Maverick Citizen: Limpopo

Villagers face daily terror of killer crocs

By Lucas Ledwaba for Mukurukuru Media 20 November 2019

Jacob Mammwekwa, a ward committee member in the Ephraim Mogale local municipality crosses the Olifants river near Elandskraal in Limpopo. He was part of efforts to trap crocodiles that have attacked people crossing the river. Photo: Lucas Ledwaba/Mukurukuru Media

A trip to photocopy documents or access basic government services could lead to death or the loss of a limb for villagers in Limpopo.

A man crosses the Olifants River from Mogalatjane Elandskraal in Limpopo. Several people have been attacked by crocodiles while crossing the river. Photo: Lucas Ledwaba/Mukurukuru Media

Talane Leshaba thought he was going to die when he found himself trapped in the jaws of a crocodile.  He was swimming across the Olifants River, heading home to Mogalatjane village from Elandskraal, when the reptile pounced.

Leshaba lives in Mogalatjane, one of several Limpopo villages on the banks of the Olifants, the river known to locals as Lepelle.


Villagers on the eastern side of the river, north of the farming and granite-mining town of Marble Hall, access basic services such as social services, health, ATMs, police station and other amenities in Elandskraal, located on the opposite bank.

There are no pedestrian bridges over this part of the Olifants. A return taxi trip to Elandskraal via the R579 costs up to R50. With public transport being erratic, a single trip can take hours. And with high unemployment and resultant poverty levels, very few can afford the fare.

That leaves the river. But, as Leshaba found, crossing it can mean a potentially fatal encounter with a crocodile.

With the arrival of the rainy season there are fears that rising water levels might see more attacks.

One of the spots where people cross the Olifants River when travelling between Elandskraal and Mogalatjane in Limpopo. Several people have been attacked by crocodiles while crossing the river. Photo: Lucas Ledwaba/Mukurukuru Media

“They [the crocodiles] have laid eggs. Goats are disappearing and we are worried,” says Jacob Mammekwa, ward committee member in the Ephraim Mogale local municipality, who has been part of efforts to catch and remove crocodiles.

Leshaba stands on the bank of the river recounting his horrifying encounter: “I just felt something grabbing my arm.”

He knew he was in the jaws of a croc when, with his other hand, he felt its hard, slippery skin. After a struggle, he managed to force the reptile’s jaws slightly ajar. The creature let go and slipped beneath the flowing waters.

Two acquaintances travelling with Leshaba carried him out of the river. His pants, which he’d put over his head to keep them dry as he swam across the river, had been swept away, along with his cell phone and documents.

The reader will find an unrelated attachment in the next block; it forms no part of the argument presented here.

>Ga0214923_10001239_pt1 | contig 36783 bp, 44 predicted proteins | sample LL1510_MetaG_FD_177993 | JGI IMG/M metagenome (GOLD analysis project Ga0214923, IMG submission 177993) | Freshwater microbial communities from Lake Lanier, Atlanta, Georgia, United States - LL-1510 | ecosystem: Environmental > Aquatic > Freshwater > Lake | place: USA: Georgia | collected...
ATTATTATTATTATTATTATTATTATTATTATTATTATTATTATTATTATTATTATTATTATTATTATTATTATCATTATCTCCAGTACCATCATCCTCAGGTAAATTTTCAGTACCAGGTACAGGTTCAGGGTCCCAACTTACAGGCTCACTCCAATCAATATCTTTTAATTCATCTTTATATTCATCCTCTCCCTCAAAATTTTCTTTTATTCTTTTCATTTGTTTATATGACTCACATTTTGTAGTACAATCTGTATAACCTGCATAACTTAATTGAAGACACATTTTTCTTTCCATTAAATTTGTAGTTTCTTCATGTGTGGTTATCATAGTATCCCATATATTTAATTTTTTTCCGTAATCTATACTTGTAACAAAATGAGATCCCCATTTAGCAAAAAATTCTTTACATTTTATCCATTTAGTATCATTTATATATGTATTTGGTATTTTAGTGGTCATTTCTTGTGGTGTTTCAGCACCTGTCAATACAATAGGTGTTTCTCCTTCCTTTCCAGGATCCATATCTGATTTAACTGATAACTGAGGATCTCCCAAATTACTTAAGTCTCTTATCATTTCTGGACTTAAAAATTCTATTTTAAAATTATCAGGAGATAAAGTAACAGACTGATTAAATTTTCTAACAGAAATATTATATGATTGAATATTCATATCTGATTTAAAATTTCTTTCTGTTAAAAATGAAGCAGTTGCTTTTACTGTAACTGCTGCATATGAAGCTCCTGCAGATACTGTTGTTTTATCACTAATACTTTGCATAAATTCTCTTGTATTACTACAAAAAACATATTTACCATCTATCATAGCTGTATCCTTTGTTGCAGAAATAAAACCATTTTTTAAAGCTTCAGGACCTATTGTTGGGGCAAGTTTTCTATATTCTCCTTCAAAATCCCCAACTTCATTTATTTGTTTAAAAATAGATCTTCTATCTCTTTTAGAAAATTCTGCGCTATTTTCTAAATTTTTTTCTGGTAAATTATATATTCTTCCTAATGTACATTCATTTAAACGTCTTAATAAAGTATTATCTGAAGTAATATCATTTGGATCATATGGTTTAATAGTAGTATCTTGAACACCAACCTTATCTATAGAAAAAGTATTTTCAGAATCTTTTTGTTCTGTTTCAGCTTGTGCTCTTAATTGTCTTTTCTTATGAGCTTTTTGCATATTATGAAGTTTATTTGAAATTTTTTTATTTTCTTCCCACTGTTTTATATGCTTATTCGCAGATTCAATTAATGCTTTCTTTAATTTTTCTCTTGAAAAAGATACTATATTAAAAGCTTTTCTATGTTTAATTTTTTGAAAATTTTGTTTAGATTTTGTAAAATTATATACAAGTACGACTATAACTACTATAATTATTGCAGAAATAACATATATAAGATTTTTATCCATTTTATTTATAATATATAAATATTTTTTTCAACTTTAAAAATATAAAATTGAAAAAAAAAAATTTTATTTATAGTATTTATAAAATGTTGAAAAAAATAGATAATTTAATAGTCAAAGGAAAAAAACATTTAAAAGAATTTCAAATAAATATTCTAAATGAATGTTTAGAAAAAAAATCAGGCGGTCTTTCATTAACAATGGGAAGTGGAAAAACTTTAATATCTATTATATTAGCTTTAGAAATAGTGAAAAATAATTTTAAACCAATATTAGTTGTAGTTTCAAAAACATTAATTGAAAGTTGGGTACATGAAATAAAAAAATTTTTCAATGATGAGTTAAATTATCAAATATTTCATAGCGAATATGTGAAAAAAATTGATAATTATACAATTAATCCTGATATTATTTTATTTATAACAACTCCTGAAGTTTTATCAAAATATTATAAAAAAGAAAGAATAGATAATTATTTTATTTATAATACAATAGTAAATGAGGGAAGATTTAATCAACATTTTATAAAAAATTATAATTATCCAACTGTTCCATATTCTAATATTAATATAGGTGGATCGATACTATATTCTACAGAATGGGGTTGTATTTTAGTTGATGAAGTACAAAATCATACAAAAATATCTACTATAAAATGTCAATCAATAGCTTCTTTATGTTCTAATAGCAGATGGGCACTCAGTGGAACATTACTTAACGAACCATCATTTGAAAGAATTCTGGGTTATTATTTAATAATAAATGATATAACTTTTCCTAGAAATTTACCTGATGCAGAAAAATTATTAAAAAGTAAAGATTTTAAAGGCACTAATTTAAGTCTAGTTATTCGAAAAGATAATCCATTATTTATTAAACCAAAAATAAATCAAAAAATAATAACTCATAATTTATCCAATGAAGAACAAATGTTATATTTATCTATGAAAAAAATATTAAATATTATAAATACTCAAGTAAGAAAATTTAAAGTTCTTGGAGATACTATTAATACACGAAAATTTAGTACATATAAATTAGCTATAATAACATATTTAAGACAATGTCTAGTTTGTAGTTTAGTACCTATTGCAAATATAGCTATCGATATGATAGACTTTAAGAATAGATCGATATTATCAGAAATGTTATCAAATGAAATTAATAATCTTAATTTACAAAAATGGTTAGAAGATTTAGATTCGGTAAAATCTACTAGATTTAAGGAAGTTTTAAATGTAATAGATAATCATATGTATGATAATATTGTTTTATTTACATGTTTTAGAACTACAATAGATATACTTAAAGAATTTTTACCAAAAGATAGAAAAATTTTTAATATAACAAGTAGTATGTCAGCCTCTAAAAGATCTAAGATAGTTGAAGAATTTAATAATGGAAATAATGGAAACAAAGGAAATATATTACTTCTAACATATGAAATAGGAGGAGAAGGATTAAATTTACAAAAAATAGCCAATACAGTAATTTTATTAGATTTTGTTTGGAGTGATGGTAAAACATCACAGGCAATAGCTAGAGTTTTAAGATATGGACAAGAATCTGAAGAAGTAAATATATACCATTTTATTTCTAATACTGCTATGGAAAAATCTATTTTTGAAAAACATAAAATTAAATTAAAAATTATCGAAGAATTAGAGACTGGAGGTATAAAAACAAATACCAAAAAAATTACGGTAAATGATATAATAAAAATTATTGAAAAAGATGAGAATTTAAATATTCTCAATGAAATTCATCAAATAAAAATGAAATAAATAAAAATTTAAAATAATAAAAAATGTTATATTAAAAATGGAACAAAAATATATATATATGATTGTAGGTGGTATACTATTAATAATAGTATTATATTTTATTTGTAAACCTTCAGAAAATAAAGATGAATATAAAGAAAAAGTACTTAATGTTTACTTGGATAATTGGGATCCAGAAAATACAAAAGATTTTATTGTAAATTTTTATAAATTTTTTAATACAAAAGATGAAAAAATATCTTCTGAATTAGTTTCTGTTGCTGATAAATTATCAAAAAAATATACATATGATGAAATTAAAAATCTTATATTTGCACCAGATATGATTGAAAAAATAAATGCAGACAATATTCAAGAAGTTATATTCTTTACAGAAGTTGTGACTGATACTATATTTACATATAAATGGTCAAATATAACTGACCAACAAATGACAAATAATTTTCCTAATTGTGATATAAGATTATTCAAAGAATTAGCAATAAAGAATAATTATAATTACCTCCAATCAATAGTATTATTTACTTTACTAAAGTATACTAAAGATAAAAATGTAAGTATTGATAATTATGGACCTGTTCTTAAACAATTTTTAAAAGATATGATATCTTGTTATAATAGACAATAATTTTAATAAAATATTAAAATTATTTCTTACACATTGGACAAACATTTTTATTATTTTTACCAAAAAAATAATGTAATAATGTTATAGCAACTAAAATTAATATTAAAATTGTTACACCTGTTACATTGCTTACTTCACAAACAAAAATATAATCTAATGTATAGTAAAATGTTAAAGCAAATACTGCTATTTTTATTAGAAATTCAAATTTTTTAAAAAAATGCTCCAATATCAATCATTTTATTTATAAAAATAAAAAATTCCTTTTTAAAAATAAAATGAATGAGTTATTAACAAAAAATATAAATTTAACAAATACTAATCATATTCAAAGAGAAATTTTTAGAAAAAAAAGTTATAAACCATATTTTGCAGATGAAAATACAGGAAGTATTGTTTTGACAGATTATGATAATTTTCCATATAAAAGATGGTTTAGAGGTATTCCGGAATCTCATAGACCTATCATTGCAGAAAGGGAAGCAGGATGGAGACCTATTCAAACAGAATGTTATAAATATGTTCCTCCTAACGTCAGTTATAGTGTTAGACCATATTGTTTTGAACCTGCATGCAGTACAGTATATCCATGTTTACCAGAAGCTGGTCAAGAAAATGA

But Leshaba, who was treated for his injuries in Matlala hospital, is grateful to have escaped with his life.

Kolokotela is one of the villages that lie along the Olifants river. Some residents believe the name is adapted from the term crocodile because the reptiles have been terrorising people crossing the Olifants River. Photo: Lucas Ledwaba/Mukurukuru Media

Last month, 39-year-old Mavis Mohlala was not as fortunate. She was attacked and killed by a crocodile while crossing the river from Kolokotela (a name believed to derive from the word “crocodile”) while on her way to church.

Mammekwa says more than 10 people have been either killed or mauled by crocodiles in the stretch between the Flag Boshielo dam and villages to the north.

“We are calling on the government to at least build a bridge because, if they do, people will cross without injuries,” he says. “Those who come to the river to fish, it is their own problem, because we told them not to play by the river. But those who cross are innocent people, they need the government, they need our help to have a bridge.”

The river offers unemployed people a chance to make a living from fishing. But the men who sell their catch in the villages have also been terrorised by crocs.

Wilfred Mudzamatira looks at the spot where he fought a crocodile while submerged underwater for about 10 minutes while fishing in the Olifants River. The reptile eventually let go of him but he carries deep scars from that encounter. Photo: Lucas Ledwaba/Mukurukuru Media

Fisherman Wilfred Mudzamatira, who lives in Elandskraal, bears deep scars on his thigh. He was standing hip-deep in the stream, casting his line, when he felt sharp teeth sink into his flesh. He was dragged out into deeper water.